Derald J. Holtkamp
Dr. Kolbasov’s research has focused on animal infectious disease with an emphasis on molecular diagnostics and epidemiology of high-consequence viral diseases such as African swine fever, Avian influenza, Bluetongue, Lumpy skin disease. His Federal Reseach Center of Virology and Microbiology (CVM) in Pokrov (Russia) has used comparative and functional genomic approaches together with animal disease models to define and characterize the role of specific viral and host genes in infection, based on this knowledge developing and producing diagnostic kits and vaccines. CVM is the National Reference Center for African Swine fever in Russia.
From 2005 till now he is the Director of Federal Reseach Center of Virology and Microbiology (CVM) in Pokrov (Russia) and led major research initiatives on foreign animal diseases, pathogen functional genomics and rapid pathogen detection.
Ken Steen Pedersen
Ken Steen Pedersen is professor of Herd Diagnostics and Antibiotic use in pigs at the University of Copenhagen. He is a Veterinarian from 2003 and has been working in a specialized swine practice for several years. He obtained his PhD in 2012 and became Diplomate of ECPHM by examination in 2011. Since 2015 is has been CEO of Ø-Vet A/S a specialized swine practice in Europe.
Marisa Arias was born in Valencia, Spain. After graduated in Biochemistry by the Universidad Complutense of Madrid, she started her career with Prof. Dr. Sánchez Vizcaíno for more than eighteen years together, working in African swine fever (ASF) matters to get her phD in 1989 for the Autonomous University in Madrid, in Science. During these years, she was actively participating in the control-eradication programme of ASF in Spain. Later she was involved in scientific and technical activities related to several other important animal infectious diseases supposing an important challenge for the Spanish livestock, among them, African horse sickness, Classical swine fever, Bluetongue or PRRS. During that time, she was also Laboratory Coordinator of several National Reference Laboratories.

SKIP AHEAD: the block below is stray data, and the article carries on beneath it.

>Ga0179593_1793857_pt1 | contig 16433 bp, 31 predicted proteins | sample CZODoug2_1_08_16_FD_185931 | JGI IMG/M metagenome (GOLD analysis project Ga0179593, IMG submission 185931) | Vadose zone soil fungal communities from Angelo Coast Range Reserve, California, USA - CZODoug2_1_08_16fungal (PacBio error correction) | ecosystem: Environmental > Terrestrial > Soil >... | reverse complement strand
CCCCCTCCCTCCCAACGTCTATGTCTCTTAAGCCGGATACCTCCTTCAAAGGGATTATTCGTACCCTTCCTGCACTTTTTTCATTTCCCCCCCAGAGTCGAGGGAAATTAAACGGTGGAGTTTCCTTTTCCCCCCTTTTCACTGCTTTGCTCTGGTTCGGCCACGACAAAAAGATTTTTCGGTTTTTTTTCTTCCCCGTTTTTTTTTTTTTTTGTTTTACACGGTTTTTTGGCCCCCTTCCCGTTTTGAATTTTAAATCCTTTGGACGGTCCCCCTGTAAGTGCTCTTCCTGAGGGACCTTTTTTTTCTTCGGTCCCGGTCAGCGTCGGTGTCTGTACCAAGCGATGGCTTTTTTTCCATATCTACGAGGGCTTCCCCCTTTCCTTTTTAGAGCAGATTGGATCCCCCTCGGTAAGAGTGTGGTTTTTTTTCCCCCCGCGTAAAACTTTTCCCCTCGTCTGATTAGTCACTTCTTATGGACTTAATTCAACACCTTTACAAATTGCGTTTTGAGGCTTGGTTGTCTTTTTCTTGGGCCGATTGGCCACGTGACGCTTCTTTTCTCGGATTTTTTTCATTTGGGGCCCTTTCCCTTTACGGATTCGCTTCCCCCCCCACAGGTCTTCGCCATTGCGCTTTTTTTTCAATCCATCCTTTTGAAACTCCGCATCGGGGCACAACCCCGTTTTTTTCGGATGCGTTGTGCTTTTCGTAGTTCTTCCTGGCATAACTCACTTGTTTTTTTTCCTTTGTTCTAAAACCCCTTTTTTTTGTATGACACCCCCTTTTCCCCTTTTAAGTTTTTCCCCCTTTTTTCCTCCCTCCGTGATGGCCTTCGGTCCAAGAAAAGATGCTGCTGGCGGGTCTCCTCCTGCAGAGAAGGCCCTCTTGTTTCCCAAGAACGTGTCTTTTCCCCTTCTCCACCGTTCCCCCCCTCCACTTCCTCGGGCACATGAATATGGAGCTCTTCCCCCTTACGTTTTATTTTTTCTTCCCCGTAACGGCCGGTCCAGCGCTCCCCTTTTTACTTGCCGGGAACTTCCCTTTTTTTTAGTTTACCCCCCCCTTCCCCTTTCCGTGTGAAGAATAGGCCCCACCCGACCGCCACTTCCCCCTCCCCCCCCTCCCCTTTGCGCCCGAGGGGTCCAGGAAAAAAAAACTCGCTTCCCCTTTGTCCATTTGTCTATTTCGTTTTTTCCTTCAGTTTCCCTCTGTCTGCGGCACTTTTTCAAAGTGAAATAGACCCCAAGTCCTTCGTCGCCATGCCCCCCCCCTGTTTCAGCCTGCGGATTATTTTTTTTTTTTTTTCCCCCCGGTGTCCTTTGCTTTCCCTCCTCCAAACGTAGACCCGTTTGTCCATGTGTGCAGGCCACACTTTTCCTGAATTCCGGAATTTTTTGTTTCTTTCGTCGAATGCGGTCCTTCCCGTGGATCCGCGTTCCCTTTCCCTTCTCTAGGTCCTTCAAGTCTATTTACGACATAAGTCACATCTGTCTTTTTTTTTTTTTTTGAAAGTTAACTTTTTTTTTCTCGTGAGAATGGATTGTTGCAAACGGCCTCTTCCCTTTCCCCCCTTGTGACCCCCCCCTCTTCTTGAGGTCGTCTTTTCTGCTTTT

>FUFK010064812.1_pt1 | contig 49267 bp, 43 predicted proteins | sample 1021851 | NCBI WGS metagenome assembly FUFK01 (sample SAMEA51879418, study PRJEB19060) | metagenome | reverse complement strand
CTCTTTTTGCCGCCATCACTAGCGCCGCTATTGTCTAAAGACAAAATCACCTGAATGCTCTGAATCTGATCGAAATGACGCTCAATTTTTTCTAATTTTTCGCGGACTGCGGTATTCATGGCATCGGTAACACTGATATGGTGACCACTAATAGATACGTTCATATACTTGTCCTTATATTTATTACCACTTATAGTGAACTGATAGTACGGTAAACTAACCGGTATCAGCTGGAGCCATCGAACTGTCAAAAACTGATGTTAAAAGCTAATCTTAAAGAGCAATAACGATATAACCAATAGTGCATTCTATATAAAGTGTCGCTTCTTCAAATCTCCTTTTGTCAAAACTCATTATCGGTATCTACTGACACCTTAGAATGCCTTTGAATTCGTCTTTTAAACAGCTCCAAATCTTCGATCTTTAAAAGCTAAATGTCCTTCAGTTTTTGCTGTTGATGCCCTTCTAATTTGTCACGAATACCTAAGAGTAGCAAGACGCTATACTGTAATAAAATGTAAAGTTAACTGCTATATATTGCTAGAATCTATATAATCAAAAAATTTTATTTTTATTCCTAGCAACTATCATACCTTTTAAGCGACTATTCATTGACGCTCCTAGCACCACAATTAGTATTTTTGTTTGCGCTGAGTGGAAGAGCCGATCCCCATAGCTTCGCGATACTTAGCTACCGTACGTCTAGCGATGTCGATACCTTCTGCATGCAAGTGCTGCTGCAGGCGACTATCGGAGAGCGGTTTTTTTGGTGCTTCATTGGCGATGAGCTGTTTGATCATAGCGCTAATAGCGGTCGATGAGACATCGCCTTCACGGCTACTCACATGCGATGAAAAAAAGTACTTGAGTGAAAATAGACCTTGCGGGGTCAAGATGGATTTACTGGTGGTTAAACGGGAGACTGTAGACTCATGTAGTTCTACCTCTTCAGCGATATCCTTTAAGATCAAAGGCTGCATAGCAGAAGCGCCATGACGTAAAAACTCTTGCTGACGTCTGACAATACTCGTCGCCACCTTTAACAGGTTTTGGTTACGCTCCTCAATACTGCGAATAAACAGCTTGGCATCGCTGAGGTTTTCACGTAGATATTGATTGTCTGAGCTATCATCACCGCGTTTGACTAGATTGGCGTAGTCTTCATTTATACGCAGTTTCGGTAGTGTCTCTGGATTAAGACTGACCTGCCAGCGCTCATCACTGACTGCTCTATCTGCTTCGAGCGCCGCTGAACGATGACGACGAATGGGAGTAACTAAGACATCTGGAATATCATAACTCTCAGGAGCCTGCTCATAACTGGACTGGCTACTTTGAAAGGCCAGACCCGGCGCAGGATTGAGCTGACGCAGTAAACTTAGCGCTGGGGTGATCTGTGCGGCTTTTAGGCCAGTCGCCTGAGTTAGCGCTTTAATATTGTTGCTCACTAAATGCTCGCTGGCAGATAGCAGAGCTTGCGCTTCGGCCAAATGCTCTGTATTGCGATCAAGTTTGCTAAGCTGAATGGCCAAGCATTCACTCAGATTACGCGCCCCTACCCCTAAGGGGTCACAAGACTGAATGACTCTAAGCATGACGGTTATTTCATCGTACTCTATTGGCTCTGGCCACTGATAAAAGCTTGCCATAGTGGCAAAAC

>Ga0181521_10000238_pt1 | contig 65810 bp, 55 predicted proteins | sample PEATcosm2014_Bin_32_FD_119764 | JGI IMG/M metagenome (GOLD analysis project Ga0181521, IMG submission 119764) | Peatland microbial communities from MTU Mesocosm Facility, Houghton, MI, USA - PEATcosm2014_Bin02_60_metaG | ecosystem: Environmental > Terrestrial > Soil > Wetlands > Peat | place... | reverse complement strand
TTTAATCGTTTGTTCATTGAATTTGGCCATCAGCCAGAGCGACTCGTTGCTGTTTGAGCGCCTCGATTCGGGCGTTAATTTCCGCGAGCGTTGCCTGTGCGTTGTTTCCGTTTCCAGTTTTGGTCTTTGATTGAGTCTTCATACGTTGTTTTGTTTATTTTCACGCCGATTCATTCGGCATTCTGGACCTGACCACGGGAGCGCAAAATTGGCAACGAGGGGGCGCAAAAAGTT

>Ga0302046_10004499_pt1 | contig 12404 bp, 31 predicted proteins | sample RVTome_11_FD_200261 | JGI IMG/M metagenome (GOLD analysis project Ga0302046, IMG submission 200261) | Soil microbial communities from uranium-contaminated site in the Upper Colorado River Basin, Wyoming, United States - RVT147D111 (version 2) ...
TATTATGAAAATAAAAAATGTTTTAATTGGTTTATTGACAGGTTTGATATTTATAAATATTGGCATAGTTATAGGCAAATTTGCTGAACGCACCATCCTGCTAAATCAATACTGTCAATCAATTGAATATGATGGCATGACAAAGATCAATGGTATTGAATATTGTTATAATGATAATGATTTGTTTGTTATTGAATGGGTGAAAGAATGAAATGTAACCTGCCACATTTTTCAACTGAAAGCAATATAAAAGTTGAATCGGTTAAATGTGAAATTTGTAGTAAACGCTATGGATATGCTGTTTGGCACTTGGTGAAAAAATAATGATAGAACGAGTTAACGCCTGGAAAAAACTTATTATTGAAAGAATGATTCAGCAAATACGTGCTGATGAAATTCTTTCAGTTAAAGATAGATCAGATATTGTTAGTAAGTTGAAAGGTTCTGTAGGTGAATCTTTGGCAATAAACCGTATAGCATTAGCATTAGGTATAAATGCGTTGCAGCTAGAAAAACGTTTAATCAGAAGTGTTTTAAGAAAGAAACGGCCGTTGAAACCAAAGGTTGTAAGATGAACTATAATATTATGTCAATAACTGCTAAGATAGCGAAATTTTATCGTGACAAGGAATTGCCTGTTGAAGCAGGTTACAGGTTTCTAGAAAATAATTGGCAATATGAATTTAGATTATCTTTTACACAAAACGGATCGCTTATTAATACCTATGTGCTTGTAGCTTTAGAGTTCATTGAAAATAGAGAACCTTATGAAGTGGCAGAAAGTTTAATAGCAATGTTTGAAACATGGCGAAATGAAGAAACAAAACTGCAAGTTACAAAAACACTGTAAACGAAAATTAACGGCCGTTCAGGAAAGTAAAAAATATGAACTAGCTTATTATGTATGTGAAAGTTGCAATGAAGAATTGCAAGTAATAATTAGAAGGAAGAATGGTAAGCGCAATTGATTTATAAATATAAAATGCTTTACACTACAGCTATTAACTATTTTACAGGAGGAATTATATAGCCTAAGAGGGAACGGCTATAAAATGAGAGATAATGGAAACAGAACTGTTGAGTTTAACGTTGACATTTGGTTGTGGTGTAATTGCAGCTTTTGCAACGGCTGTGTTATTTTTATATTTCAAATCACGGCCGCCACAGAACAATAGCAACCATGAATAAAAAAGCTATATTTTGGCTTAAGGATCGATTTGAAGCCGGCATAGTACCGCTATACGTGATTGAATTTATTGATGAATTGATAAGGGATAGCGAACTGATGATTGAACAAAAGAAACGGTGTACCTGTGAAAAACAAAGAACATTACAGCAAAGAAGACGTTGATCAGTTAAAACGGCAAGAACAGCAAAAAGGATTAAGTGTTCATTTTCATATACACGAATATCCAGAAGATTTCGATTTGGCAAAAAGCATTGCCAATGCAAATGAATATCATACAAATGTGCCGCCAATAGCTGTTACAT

Since 2017 she has the position of Director of the Animal Health Research Centre (INIA-CISA, SPAIN), a Biosafety Level 3 Laboratory working in animal infectious diseases belonging to the Instituto Nacional de Investigación y Tecnología Agraria y Alimentaria (INIA). In addition, Dr. Arias is the Director of the EU Reference Laboratory for African swine fever (ASF) (since 2004) and Director of the Reference Centre of the Food and Agriculture Organization of the United Nations (FAO) for ASF (since the nomination in 2013).
Throughout her career, Dr. Arias has been concerned in over seventy-four National and EC-funded R&D projects and Agreements for Scientific and Technical cooperation with National and international Institutions and Companies. She has contributed with more than a hundred scientific and technical publications most of them included in SCI impact factor Journals, and more than a hundred and fifty outreach magazines and technical reports. She has got three national scientific awards for outstanding research, and a merit for the activity research. She has been participating actively in more than 22 National and International Committees as expert in Biosafety and infectious animal disease issues. Other activities include her presence usually as speaker in around 200 International Congress, Symposium and workshops, 44 of them as keynote speaker. As her mentor Prof. Dr. Sánchez-Vizcaíno, she is a great believer in communication and teaching, as a way to improve knowledge for scientists, veterinary services and professionals of the livestock sector- For this reason she has been working very actively in transfer of knowledge and technologies, being involved often as Coordinator and/or Director, in over fifty eight international Courses on Animal Health organized in Europe, and Central and South America with a special relevance in the last years to African swine fever, and on Prevention, Diagnosis and Control of Emerging and Transboundary Animal Viral Diseases.
Dr. Inger Lise Andersen